Parents, leaders, and management know we look for teachable moments. Praying to find a quarter under the couch cushion is an early lesson on finance.

We are called to create moments that will be remembered, experiences that leave an impression. Companies that prosper and get more likes know the power of the WOW.

We sat in the circle, sharing and listening about writing and illustrating for children when an employee of the bookstore, probably the manager, surprised us all by serving small cups of Butterscotch Lattes and pastry samples.

Oh, my gosh. So buttery, caramel-ey delicious!

There is an often used quote, “It doesn’t matter how you start, it’s how you finish.” I don’t know who said it first, but I say it all the time.

Maybe that is one of the things I love most about children. They are a bright white canvas, a clean slate with futures to draw and paint.

I wish I would have realized more of that when my own girls were young. I would have made sure to use brighter colors, more reds and blues and sunshine yellow. I wonder if they will remember how we started and think about how we are finishing.

I hope they remember being squished into a small bed with satin pink sheets and a white wicker headboard reading, Are You My Mother? and One Fish, Two Fish, Red Fish, Blue Fish, over and over and over.

I hope they will remember to keep that childlike wonder, where anything is possible. Keep turning pages.


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January 19

I Stand By, Stand By Me.

There are over 20 students right now who have been wait-listed.

Hill country children, boys and girls of various ages, have reached out, signed up and said, “I’d like to have a mentor.”

The thing that amazes me about that, besides how totally doable that number is in this kind of community, but also that these kids have the discernment and wisdom to recognize their own needs.

Something is missing.

It may be a single-parent situation where there is more to do than hours in a day. It may be a child being raised by grandparents only, but there is a growing gap that needs to be filled.

I began mentoring because my dogs got tired of hearing me whine about missing my own girls. I could tell by the way they walked to another room when I called their name. Or maybe Mr. Riley just didn’t want to wear his ivy league patterned sweater. I’m not sure.

The newly emptied nest and barren refrigerator left me looking for a place to give back and someone to spend time with. I needed a park or bookstore buddy and a person who enjoyed baking dog treats and cupcakes the way I do.

Through Elizabeth Nolen of Boerne ISD, I was connected to Kylie. We wanted to spend time together outside of school, so she recommended the incredible Stand by Me program that connects adults with children who have asked for a mentor through the Hill Country Daily Bread outreach efforts.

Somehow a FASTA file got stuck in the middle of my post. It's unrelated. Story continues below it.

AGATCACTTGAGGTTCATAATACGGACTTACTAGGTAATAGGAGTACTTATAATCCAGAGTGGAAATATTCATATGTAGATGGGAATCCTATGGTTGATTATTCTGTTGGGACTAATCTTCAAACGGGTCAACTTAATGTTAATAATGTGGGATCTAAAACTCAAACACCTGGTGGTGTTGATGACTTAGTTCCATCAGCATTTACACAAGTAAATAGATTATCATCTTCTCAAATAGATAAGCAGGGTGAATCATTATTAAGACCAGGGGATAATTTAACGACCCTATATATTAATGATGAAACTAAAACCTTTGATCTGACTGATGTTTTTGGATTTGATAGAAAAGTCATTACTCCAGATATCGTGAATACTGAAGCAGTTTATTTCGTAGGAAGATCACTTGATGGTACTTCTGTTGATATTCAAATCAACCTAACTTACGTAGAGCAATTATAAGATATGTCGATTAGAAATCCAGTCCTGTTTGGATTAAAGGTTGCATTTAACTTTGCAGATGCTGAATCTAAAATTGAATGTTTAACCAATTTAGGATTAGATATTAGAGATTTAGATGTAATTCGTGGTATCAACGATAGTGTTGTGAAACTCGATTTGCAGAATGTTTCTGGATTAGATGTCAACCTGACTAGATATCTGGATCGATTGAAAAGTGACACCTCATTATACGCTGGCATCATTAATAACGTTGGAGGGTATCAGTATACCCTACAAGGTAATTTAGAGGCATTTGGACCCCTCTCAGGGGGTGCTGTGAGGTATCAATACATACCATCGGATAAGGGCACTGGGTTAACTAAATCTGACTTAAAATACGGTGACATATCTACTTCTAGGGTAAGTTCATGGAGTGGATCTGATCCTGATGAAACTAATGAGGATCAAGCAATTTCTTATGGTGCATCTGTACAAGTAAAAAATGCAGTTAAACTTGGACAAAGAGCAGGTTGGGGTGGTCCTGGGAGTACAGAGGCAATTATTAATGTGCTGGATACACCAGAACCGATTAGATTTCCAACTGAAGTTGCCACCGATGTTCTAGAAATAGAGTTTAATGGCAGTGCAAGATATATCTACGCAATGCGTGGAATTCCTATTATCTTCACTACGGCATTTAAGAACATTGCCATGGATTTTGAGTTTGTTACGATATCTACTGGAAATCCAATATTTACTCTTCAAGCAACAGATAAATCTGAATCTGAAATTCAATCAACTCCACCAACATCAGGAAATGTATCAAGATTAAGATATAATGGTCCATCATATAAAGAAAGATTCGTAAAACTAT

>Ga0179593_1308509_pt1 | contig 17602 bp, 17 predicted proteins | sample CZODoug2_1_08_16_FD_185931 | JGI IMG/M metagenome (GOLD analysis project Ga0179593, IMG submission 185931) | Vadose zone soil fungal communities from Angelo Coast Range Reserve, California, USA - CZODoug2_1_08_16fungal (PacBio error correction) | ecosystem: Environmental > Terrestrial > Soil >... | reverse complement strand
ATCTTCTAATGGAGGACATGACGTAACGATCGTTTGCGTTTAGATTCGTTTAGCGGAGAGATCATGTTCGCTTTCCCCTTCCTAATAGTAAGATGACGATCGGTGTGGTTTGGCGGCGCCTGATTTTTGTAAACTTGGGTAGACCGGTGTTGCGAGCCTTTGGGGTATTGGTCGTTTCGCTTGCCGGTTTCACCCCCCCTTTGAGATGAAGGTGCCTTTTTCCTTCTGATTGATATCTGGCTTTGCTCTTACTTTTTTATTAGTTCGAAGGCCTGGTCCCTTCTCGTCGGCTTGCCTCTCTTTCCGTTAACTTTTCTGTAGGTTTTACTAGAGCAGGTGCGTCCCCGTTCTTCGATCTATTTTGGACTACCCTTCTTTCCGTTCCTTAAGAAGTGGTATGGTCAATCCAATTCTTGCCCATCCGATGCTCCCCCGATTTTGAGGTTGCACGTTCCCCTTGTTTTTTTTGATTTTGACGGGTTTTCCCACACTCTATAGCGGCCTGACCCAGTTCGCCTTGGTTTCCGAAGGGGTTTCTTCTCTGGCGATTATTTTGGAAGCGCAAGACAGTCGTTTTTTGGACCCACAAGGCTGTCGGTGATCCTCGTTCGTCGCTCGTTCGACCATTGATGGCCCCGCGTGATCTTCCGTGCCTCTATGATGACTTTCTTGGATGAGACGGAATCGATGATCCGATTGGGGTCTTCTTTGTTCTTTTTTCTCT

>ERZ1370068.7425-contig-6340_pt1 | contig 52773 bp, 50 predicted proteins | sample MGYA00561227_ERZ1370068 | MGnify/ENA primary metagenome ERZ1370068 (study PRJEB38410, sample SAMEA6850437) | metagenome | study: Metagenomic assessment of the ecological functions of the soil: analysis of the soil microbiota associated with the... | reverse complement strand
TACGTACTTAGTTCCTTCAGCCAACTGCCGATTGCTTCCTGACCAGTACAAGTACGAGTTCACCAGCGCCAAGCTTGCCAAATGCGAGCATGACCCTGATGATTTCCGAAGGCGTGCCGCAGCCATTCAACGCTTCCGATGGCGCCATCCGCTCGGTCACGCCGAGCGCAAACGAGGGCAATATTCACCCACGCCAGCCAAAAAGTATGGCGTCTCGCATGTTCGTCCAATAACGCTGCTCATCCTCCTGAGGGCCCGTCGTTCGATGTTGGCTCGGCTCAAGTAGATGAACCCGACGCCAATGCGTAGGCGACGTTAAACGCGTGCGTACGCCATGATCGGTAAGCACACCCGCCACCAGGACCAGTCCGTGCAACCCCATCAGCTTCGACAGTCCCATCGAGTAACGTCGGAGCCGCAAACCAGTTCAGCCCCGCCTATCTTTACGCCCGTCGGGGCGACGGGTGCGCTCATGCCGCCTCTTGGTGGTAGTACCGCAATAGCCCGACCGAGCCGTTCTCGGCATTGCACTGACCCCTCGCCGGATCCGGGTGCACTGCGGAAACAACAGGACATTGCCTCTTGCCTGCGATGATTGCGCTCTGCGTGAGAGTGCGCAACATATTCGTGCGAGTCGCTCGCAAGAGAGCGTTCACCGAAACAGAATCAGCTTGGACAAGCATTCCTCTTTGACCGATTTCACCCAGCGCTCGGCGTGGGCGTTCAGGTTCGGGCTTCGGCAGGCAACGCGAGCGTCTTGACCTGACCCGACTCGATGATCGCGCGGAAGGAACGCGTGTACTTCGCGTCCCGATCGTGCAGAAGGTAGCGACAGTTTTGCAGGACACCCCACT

This fun, easy-going, volunteer activity doesn’t take as much as it gives back in many unexpected ways. On Thursdays, I spend an hour eating lunch at the school because I still crave Sloppy Joes served on plastic separated compartment trays, and I can’t get enough canned chocolate pudding with whip cream.

Also, it’s a mid-week break for us to catch up on what’s new, what’s hot and what’s not. Last week we practiced the lost art of writing thank you notes with sticky chicken barbecue fingers.

Kylie is an excellent student and has been helping out by critiquing and reading my children’s writing projects. She is unafraid to offer suggestions and I like that about her. We also both have unreasonable escalator issues and successfully rode the ones at Barnes and Noble after selecting a perfect 5th-grade girl book.

Then we went to Olive Garden because she rocked her report card, and, well, because, pasta. And endless salad. That was a big day.

Simple is just as sweet.

We get together and bake, make a craft or color and talk. Last week she showed me her show goat that raked in some pretty big dollars at the Kendall County Stock Show. I’m all about show goats and pigtails.

Last night, at the Stand By Me volunteer appreciation dinner, I almost cried.

For starters, I thought the gravy was a creamy balsamic and drenched my salad in it. Secondly, they shared an audible recording of the kids and families talking about how much the mentoring program has meant to them.

As Ben E. King sings, sometimes the moon is the only light we see. 

It just takes a few minutes a week to make a huge difference to a local kid and our community. What skills do you have? What passions can you teach? How can we show up and share our faith with people who are signing up and asking for someone to step in? People need to know we care.

One of the case managers shared a story about someone who had been on the list for a long, long time. She overheard her ask another woman, “Don’t they like us?”

I could hardly stay seated. I wanted to jump up and say, “Who? Who is this? Let me knock on her door right now and tell her we don’t like her. We love her!”

She is valued. She is important. She is special and I will stand by her. Right here, right now. I can do more.

So many times we get caught up looking in, instead of out. We are grown adults, but do we ever feel bored? Yesterday I read a children’s book called, I’m Bored.

Bored. Boring. Bored. The child talks to a potato. It’s hilarious.

Outside our comfort zones, and couches and late night t.v., life is happening and someone needs a friend they can lean on.

Somewhere in Boerne, there is a child who doesn’t want to be on the waiting list. They want to learn how to fish.